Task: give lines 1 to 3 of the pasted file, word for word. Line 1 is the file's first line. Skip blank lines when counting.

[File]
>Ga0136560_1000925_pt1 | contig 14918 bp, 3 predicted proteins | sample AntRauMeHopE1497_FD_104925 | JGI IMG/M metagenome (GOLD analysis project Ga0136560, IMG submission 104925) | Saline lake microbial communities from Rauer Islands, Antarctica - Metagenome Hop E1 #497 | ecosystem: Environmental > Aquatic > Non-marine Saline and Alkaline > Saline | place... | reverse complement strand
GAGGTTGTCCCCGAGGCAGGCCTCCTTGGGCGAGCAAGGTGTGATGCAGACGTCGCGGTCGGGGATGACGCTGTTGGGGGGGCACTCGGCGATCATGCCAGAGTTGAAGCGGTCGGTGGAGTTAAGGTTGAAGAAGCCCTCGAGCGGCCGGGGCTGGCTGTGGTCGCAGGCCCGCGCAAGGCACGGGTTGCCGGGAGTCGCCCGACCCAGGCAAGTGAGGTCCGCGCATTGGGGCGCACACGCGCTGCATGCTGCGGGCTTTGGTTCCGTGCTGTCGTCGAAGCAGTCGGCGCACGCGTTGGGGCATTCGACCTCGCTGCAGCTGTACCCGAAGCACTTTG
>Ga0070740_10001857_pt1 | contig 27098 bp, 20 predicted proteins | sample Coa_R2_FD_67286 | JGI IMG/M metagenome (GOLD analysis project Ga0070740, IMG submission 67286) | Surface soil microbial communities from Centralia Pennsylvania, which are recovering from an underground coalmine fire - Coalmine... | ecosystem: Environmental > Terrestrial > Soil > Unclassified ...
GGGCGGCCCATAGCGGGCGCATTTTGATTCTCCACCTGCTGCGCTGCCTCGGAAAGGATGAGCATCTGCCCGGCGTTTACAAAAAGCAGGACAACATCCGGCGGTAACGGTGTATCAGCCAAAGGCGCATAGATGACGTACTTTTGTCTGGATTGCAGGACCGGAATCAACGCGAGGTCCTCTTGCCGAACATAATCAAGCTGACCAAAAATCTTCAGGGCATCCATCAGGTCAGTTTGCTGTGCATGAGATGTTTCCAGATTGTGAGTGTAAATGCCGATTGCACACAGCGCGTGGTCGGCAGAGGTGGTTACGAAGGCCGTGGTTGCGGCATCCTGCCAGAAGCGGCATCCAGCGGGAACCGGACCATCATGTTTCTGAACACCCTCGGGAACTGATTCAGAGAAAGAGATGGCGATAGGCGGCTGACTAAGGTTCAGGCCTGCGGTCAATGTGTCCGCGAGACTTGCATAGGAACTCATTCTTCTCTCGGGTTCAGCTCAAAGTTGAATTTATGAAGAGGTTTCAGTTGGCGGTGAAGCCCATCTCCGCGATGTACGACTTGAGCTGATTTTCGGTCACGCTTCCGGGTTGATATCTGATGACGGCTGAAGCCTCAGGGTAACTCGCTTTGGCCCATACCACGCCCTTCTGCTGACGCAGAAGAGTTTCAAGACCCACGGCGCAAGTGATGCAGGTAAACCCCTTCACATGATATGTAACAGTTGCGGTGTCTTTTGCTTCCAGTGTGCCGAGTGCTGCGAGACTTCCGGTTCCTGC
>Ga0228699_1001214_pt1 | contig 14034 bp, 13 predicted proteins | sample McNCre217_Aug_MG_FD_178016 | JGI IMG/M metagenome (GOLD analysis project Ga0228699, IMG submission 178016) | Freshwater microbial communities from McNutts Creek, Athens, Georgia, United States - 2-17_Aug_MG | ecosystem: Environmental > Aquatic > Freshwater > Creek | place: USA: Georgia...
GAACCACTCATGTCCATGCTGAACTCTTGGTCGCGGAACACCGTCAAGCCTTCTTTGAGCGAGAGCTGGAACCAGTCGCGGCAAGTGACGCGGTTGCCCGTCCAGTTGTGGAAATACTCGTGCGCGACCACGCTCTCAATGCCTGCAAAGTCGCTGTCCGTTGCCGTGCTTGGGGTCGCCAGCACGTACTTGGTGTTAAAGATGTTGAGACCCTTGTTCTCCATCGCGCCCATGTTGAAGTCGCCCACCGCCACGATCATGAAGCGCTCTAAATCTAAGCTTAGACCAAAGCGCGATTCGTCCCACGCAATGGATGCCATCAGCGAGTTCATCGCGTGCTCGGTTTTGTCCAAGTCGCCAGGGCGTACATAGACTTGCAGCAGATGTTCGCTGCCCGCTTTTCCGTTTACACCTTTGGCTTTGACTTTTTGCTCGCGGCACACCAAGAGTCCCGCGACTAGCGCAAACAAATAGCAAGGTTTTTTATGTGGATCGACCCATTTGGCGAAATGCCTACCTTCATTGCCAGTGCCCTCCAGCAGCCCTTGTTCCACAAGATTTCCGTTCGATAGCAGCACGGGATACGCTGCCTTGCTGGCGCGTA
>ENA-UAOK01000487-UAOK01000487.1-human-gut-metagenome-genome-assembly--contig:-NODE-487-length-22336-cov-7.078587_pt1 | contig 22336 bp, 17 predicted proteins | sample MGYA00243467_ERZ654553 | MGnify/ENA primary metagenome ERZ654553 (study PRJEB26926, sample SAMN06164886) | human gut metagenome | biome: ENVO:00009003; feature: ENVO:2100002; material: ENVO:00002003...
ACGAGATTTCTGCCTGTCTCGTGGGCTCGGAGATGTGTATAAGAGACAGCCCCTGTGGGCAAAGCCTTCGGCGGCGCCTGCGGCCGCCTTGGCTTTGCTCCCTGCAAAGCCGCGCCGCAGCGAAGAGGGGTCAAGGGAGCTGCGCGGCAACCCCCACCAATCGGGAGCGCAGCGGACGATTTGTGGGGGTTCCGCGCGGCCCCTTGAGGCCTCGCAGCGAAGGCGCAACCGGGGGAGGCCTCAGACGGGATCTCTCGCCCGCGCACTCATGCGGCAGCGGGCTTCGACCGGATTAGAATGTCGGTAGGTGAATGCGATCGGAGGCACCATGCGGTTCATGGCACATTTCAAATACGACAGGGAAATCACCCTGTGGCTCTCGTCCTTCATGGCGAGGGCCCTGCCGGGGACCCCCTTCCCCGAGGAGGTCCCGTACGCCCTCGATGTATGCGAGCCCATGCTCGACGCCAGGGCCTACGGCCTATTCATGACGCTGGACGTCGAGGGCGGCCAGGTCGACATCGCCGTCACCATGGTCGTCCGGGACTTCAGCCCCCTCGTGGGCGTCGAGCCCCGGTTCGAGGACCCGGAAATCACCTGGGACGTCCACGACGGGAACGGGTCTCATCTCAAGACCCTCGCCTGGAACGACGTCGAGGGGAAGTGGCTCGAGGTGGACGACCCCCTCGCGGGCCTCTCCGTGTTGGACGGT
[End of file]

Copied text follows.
>Ga0136560_1000925_pt1 | contig 14918 bp, 3 predicted proteins | sample AntRauMeHopE1497_FD_104925 | JGI IMG/M metagenome (GOLD analysis project Ga0136560, IMG submission 104925) | Saline lake microbial communities from Rauer Islands, Antarctica - Metagenome Hop E1 #497 | ecosystem: Environmental > Aquatic > Non-marine Saline and Alkaline > Saline | place... | reverse complement strand
GAGGTTGTCCCCGAGGCAGGCCTCCTTGGGCGAGCAAGGTGTGATGCAGACGTCGCGGTCGGGGATGACGCTGTTGGGGGGGCACTCGGCGATCATGCCAGAGTTGAAGCGGTCGGTGGAGTTAAGGTTGAAGAAGCCCTCGAGCGGCCGGGGCTGGCTGTGGTCGCAGGCCCGCGCAAGGCACGGGTTGCCGGGAGTCGCCCGACCCAGGCAAGTGAGGTCCGCGCATTGGGGCGCACACGCGCTGCATGCTGCGGGCTTTGGTTCCGTGCTGTCGTCGAAGCAGTCGGCGCACGCGTTGGGGCATTCGACCTCGCTGCAGCTGTACCCGAAGCACTTTG
>Ga0070740_10001857_pt1 | contig 27098 bp, 20 predicted proteins | sample Coa_R2_FD_67286 | JGI IMG/M metagenome (GOLD analysis project Ga0070740, IMG submission 67286) | Surface soil microbial communities from Centralia Pennsylvania, which are recovering from an underground coalmine fire - Coalmine... | ecosystem: Environmental > Terrestrial > Soil > Unclassified ...